• Various epidemic indicators reveal that in Europe, the rate of contagion is falling in spite of easing lockdown measures. In the US and South America, new cases are going up, leading high-frequency mobility indicators to pause.
  • Market views
    • Most countries have reached their peak in terms of active Covid-19 cases, except for the Americas. The epicentre is now on both parts of the American continent.
    • Fiscal and monetary policy responses will outlive the virus. Monetary policy responses aim at ensuring ample liquidity and, for some regions, further asset purchases programmes.
    • The European political response has given some reassurance: policymakers have addressed several flaws in the past weeks successfully which could result in a decline in euro zone equities’ risk premium. The past weeks could be seen as the fiscal equivalent to the monetary “Whatever it takes”. The July EU council could become an important milestone.
  • Risks
    • The coronavirus is a risk until it is contained or a vaccine is found, successfully tested, mass-produced and commercialised. Local outbreaks are likely, a second wave is possible but a worldwide generalised shutdown is unlikely.
    • US election risk. The handling of the coronavirus crisis, economic strains, social unrest and a potential fiscal stimulus cliff at the end of July are triggering uncertainty at a time when valuation is no longer appealing vs. historical levels. A Democratic sweep on election day could represent a risk for the stockmarket (tax reform and regulation).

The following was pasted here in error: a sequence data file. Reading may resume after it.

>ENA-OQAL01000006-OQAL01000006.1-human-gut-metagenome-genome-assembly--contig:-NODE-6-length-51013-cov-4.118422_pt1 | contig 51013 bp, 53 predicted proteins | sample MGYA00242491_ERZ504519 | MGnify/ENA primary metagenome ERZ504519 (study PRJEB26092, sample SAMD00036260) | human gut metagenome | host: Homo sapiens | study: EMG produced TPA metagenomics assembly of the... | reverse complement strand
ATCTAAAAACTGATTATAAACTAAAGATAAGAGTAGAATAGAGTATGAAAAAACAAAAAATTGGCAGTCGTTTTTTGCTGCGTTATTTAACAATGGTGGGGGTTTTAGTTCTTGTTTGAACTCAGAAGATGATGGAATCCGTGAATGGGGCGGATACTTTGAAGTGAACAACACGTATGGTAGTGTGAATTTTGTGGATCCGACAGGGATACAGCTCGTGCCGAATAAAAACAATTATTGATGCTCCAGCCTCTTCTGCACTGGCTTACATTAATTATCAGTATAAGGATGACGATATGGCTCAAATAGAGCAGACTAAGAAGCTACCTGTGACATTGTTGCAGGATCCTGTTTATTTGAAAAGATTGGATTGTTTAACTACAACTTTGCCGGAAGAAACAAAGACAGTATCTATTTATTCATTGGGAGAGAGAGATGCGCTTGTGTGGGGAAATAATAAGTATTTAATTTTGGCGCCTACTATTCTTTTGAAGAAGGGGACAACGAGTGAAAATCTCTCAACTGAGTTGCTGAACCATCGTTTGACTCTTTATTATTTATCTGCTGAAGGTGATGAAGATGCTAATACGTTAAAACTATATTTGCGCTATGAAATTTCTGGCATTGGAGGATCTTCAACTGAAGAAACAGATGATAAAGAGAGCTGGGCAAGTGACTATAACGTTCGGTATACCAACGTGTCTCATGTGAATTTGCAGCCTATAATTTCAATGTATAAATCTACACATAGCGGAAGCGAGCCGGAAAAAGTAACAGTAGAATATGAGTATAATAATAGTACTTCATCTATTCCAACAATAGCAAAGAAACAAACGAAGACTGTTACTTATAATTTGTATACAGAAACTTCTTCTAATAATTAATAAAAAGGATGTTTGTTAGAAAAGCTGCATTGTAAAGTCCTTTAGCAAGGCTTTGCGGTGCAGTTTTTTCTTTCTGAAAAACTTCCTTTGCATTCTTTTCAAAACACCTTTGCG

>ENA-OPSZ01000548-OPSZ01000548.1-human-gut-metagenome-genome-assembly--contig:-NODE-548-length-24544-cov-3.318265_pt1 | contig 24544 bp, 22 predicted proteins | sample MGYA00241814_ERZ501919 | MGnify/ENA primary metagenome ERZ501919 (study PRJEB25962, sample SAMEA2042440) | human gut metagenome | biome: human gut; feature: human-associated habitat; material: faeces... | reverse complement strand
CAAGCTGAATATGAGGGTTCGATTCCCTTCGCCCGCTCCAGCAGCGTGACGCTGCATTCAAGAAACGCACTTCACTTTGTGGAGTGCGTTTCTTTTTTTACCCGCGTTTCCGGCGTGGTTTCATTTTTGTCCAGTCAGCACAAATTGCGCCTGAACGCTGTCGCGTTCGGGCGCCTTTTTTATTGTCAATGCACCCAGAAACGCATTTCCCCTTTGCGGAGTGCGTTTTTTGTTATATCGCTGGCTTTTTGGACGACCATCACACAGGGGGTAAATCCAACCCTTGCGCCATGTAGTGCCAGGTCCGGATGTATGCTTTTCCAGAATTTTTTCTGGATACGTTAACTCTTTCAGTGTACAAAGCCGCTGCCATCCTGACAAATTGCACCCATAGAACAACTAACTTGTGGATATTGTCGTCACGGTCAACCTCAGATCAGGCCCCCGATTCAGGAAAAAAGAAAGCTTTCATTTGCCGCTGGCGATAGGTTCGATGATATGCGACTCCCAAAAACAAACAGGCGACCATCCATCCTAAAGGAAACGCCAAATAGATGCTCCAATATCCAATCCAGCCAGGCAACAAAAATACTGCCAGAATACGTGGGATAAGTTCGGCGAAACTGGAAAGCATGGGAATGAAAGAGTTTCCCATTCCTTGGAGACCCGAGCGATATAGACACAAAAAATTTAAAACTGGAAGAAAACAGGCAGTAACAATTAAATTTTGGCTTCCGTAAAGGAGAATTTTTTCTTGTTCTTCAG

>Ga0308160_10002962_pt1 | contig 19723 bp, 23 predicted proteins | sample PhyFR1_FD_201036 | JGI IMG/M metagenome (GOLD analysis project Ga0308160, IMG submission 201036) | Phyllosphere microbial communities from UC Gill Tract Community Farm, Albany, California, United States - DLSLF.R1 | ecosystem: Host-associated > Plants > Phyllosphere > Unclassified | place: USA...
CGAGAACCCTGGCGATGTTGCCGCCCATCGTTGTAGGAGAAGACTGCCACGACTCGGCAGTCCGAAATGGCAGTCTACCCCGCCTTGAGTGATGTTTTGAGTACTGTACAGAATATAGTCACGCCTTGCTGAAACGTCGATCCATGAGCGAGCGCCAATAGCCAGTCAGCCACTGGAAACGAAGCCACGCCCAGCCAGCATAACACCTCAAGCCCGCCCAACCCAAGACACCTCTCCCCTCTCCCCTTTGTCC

• The US-China relations will likely remain on edge and are clouding global growth. Neither country can afford a revival of a trade war.
    • Trade negotiations between the UK and the EU. EU negotiator Michel Barnier expects the “moment of truth” for any potential trade deal in October. A “thin” free trade agreement is a realistic assumption.


We remain overall underweight equities, we keep some protection on equities via options and maintain gold and yen as portfolio hedges. That being said, we have deep convictions in the structural reduction of the euro zone risk premium. It translates into an overweight EMU equity vs US equities. We also add some UK equities, thereby becoming neutral. The region has lagged the rebound and should benefit from better economic data, government fiscal support and a better control of the epidemic. We add Chinese A-Shares equities and thereby become overweight emerging markets while downgrading Japan to underweight. Finally, we take some profit on emerging debt in local currency and now have a preference for hard currency (ESG) instead. Overall exposure stays the same.